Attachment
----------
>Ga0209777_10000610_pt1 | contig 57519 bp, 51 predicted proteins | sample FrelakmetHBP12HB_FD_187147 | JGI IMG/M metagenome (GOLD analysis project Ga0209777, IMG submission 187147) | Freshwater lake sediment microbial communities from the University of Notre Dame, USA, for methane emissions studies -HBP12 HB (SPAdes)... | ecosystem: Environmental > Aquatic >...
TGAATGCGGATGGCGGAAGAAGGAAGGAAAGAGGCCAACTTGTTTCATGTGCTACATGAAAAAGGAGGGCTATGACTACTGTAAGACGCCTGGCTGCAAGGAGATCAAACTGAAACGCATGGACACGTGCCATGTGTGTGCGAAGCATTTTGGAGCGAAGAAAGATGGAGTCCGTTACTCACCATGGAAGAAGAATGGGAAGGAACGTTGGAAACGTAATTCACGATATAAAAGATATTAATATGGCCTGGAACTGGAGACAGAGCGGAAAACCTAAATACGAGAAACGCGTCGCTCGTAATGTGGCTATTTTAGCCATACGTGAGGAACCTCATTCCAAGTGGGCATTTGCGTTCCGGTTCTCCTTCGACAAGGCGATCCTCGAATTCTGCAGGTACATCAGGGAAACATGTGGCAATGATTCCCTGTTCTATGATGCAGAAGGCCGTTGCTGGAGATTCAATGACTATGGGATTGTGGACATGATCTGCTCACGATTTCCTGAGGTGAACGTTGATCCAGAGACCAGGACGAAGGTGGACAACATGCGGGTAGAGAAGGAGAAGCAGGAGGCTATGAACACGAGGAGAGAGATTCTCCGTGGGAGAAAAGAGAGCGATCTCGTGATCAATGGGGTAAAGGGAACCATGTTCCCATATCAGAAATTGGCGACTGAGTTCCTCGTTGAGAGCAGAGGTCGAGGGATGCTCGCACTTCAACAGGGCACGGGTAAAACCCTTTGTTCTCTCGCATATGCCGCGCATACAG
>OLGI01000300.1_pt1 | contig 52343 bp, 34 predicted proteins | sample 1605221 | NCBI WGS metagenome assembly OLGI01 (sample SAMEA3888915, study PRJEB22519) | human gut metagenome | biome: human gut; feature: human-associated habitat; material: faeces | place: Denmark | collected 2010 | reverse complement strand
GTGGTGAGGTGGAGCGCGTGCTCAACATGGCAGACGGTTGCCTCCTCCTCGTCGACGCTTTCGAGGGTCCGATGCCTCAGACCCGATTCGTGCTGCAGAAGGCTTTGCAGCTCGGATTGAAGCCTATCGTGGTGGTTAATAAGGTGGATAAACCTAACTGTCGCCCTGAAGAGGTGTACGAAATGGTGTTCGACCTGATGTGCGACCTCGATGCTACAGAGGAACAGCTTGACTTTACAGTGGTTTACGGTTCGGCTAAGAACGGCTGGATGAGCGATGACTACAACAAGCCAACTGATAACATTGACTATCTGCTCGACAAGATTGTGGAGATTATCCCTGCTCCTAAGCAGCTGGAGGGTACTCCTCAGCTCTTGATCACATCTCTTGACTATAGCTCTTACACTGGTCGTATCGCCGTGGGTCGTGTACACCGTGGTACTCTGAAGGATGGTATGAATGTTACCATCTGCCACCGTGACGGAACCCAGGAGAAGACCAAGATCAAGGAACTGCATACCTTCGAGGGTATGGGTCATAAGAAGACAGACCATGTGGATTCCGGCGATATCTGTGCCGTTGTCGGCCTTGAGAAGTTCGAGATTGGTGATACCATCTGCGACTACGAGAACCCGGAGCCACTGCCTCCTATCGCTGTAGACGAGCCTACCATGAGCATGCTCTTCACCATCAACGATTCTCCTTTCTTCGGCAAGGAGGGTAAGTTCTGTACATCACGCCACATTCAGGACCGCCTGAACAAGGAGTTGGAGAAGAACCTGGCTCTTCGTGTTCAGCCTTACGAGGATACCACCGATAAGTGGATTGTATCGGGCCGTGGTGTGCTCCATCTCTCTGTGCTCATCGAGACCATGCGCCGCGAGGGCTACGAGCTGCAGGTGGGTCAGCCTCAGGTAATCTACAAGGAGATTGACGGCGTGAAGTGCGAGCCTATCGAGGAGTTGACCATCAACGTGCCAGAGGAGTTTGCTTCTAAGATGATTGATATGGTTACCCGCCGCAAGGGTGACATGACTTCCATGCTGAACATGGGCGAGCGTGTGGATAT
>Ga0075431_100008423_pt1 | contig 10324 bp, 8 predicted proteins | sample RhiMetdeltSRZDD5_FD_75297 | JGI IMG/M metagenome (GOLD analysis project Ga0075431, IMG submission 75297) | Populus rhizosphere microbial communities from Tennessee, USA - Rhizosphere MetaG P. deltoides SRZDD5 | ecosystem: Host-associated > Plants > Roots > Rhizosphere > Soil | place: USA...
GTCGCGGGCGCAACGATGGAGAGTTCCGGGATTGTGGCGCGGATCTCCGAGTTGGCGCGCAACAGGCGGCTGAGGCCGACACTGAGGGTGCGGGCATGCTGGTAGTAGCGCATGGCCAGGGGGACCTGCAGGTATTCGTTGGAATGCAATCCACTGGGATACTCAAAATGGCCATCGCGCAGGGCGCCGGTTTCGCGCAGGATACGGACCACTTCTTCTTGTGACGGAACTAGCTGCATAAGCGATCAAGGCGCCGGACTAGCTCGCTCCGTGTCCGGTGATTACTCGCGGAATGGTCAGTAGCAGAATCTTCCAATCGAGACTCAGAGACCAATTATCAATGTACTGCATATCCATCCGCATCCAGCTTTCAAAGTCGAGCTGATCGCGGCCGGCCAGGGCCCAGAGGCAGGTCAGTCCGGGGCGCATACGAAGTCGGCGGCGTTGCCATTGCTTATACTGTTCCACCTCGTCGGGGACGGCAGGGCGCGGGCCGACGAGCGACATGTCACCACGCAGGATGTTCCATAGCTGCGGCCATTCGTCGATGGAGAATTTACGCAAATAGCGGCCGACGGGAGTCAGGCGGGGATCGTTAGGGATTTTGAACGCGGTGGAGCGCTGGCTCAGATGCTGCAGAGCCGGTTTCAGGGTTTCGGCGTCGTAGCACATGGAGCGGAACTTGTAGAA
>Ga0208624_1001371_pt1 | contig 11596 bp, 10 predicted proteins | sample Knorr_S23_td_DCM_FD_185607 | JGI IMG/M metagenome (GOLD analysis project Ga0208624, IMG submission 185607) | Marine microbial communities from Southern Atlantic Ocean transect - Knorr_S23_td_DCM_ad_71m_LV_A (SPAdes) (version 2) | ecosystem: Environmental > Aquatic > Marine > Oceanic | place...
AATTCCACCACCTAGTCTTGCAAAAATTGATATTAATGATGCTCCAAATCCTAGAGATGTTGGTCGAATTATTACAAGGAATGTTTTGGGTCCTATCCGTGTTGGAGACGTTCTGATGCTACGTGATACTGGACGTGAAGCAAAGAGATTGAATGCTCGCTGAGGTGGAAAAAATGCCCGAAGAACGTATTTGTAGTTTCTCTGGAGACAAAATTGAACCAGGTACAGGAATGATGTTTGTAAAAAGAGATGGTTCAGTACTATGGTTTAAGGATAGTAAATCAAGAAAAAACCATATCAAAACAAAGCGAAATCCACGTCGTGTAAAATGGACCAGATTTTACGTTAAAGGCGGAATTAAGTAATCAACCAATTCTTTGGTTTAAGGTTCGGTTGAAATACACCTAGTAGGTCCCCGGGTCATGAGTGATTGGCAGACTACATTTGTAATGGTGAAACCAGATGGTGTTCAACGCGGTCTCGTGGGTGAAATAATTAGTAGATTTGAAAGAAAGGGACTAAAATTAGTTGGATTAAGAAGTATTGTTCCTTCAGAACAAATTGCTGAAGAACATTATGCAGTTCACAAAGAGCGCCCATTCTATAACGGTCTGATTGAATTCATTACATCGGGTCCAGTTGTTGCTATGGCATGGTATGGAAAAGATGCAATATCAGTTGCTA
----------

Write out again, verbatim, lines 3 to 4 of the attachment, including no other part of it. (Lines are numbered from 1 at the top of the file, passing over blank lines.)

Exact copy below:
>OLGI01000300.1_pt1 | contig 52343 bp, 34 predicted proteins | sample 1605221 | NCBI WGS metagenome assembly OLGI01 (sample SAMEA3888915, study PRJEB22519) | human gut metagenome | biome: human gut; feature: human-associated habitat; material: faeces | place: Denmark | collected 2010 | reverse complement strand
GTGGTGAGGTGGAGCGCGTGCTCAACATGGCAGACGGTTGCCTCCTCCTCGTCGACGCTTTCGAGGGTCCGATGCCTCAGACCCGATTCGTGCTGCAGAAGGCTTTGCAGCTCGGATTGAAGCCTATCGTGGTGGTTAATAAGGTGGATAAACCTAACTGTCGCCCTGAAGAGGTGTACGAAATGGTGTTCGACCTGATGTGCGACCTCGATGCTACAGAGGAACAGCTTGACTTTACAGTGGTTTACGGTTCGGCTAAGAACGGCTGGATGAGCGATGACTACAACAAGCCAACTGATAACATTGACTATCTGCTCGACAAGATTGTGGAGATTATCCCTGCTCCTAAGCAGCTGGAGGGTACTCCTCAGCTCTTGATCACATCTCTTGACTATAGCTCTTACACTGGTCGTATCGCCGTGGGTCGTGTACACCGTGGTACTCTGAAGGATGGTATGAATGTTACCATCTGCCACCGTGACGGAACCCAGGAGAAGACCAAGATCAAGGAACTGCATACCTTCGAGGGTATGGGTCATAAGAAGACAGACCATGTGGATTCCGGCGATATCTGTGCCGTTGTCGGCCTTGAGAAGTTCGAGATTGGTGATACCATCTGCGACTACGAGAACCCGGAGCCACTGCCTCCTATCGCTGTAGACGAGCCTACCATGAGCATGCTCTTCACCATCAACGATTCTCCTTTCTTCGGCAAGGAGGGTAAGTTCTGTACATCACGCCACATTCAGGACCGCCTGAACAAGGAGTTGGAGAAGAACCTGGCTCTTCGTGTTCAGCCTTACGAGGATACCACCGATAAGTGGATTGTATCGGGCCGTGGTGTGCTCCATCTCTCTGTGCTCATCGAGACCATGCGCCGCGAGGGCTACGAGCTGCAGGTGGGTCAGCCTCAGGTAATCTACAAGGAGATTGACGGCGTGAAGTGCGAGCCTATCGAGGAGTTGACCATCAACGTGCCAGAGGAGTTTGCTTCTAAGATGATTGATATGGTTACCCGCCGCAAGGGTGACATGACTTCCATGCTGAACATGGGCGAGCGTGTGGATAT